once I got in there a few of them were quite yellow. The top layer was about a gold color, it might be part of the design of the sheet and not actually yellow from use. I wasn’t sure. I simply removed and discarded this sheet altogether. I successfully whitened the back most diffuser Which was only slightly yellowed.
I put it all back together and…

success!
screen looks great. Now I’m going to try to add 2 more of displays to my setup 😊👍
 

Sharky II

macrumors 6502a
Jan 6, 2004
957
345
United Kingdom
I’d love to hear more about this…. Did you take any pics!?

What did you clean up and what did you brighten?

How exactly did you brighten up one of the layers?

Thanks!
 

darkus

macrumors 6502
Original poster
Nov 5, 2007
380
151
I’d love to hear more about this…. Did you take any pics!?

What did you clean up and what did you brighten?

How exactly did you brighten up one of the layers?

Thanks!
I didn’t take any pictures but I have it all memorized so I can probably provide some detail if needed.

for brightening I used retro bright.

Tbh, the white layers weren’t very yellow at all so it didn’t take much work. I think most of the difference came from simply tossing out the top most gold layer. To my eyes it looked like it was designed to be that color. Maybe apple was keen on blue light way back then and was trying to give a more war, tome on purpose?
 
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Sharky II

macrumors 6502a
Jan 6, 2004
957
345
United Kingdom
Great, did it brighten up the screen too?

Once calibrated my screen needs to be run at 100% to match my non/less yellowed ACD @ ~50% brightness.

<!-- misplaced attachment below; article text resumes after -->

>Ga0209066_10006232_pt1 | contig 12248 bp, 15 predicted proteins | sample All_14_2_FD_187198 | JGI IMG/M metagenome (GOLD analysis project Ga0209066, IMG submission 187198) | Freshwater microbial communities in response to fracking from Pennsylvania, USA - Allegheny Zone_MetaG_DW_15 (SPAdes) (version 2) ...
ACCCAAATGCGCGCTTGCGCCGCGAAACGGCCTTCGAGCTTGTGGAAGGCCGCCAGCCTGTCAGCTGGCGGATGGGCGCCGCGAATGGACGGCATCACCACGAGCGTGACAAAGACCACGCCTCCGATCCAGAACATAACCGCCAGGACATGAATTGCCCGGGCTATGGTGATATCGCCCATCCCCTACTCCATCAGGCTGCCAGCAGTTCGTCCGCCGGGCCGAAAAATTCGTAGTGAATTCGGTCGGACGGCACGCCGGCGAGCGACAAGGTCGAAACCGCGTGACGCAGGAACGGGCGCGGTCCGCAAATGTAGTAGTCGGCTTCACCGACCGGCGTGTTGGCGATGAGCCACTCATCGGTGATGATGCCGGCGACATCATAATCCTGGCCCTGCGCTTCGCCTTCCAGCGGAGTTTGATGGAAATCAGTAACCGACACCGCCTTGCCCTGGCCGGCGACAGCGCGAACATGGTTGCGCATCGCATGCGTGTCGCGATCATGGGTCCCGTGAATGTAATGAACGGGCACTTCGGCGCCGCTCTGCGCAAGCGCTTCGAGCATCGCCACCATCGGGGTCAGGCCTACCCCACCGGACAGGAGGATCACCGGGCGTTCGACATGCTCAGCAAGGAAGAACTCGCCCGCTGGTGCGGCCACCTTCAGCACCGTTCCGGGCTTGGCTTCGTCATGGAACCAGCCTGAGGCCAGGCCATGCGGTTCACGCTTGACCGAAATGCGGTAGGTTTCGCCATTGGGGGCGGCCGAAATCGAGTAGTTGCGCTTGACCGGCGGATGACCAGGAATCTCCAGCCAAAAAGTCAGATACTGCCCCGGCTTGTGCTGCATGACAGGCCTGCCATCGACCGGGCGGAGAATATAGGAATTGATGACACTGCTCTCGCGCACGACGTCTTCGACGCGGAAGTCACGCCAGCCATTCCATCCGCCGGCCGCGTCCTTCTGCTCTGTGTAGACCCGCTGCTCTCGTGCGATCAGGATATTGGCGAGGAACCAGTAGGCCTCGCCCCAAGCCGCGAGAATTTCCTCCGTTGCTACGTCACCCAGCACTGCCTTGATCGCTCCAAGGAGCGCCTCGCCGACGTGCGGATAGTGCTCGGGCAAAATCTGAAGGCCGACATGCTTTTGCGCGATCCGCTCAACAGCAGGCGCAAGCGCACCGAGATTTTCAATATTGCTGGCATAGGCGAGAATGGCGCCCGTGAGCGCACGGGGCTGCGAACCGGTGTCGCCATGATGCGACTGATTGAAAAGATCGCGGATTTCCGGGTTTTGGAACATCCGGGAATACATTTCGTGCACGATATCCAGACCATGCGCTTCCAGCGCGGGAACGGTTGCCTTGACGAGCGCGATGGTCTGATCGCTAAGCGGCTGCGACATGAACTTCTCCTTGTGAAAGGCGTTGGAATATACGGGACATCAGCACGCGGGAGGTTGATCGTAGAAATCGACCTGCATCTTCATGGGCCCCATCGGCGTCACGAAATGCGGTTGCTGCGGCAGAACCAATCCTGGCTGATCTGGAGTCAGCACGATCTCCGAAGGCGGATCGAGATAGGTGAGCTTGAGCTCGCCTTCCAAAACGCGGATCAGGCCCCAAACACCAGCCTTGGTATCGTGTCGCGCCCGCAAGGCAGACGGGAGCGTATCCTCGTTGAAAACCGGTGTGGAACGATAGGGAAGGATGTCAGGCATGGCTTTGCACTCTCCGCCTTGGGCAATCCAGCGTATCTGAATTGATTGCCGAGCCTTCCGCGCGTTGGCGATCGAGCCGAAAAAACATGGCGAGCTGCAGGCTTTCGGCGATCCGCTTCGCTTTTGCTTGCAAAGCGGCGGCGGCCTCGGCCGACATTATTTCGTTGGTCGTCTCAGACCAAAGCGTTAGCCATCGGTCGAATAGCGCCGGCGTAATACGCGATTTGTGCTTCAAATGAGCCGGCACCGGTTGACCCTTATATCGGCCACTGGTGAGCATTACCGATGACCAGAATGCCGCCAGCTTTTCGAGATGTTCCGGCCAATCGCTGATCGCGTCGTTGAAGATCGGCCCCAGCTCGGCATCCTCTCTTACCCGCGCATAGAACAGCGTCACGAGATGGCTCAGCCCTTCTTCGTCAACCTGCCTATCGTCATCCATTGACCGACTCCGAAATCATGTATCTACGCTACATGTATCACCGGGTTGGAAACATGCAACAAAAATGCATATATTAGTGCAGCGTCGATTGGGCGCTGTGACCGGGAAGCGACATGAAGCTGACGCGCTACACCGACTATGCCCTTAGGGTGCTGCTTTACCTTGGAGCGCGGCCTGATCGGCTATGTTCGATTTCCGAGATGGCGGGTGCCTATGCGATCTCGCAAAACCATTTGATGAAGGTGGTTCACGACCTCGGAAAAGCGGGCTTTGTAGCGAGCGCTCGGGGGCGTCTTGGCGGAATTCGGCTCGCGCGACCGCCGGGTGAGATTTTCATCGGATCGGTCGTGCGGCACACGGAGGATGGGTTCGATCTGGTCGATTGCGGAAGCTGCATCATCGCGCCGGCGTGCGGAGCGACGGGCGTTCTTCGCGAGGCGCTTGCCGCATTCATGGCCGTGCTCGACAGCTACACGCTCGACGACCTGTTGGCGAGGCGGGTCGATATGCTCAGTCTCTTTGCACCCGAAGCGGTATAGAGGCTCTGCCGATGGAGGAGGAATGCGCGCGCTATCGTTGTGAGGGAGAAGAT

Then, when it's hot, the screen would then slowly dim as it couldn't handle it. I always thought I was imagining it, but I actually had a calibrator on it and kept taking a ready and saw it drop to about just under 100cd/2 at max brightness.

This means the screen is using 150W of power and is very hot.

I suppose this could be a separate issue, in my case... maybe a power inverter or backlight issue. The screen is quite perfect (no smudging like my other screen), so it's a shame.

I'd also be curious to know if anybody has any info on the purpose of the gold sheet?
 
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JulianGray

macrumors newbie
Jun 28, 2018
14
8
Los Angeles
I didn’t take any pictures but I have it all memorized so I can probably provide some detail if needed.

for brightening I used retro bright.

Tbh, the white layers weren’t very yellow at all so it didn’t take much work. I think most of the difference came from simply tossing out the top most gold layer. To my eyes it looked like it was designed to be that color. Maybe apple was keen on blue light way back then and was trying to give a more war, tome on purpose?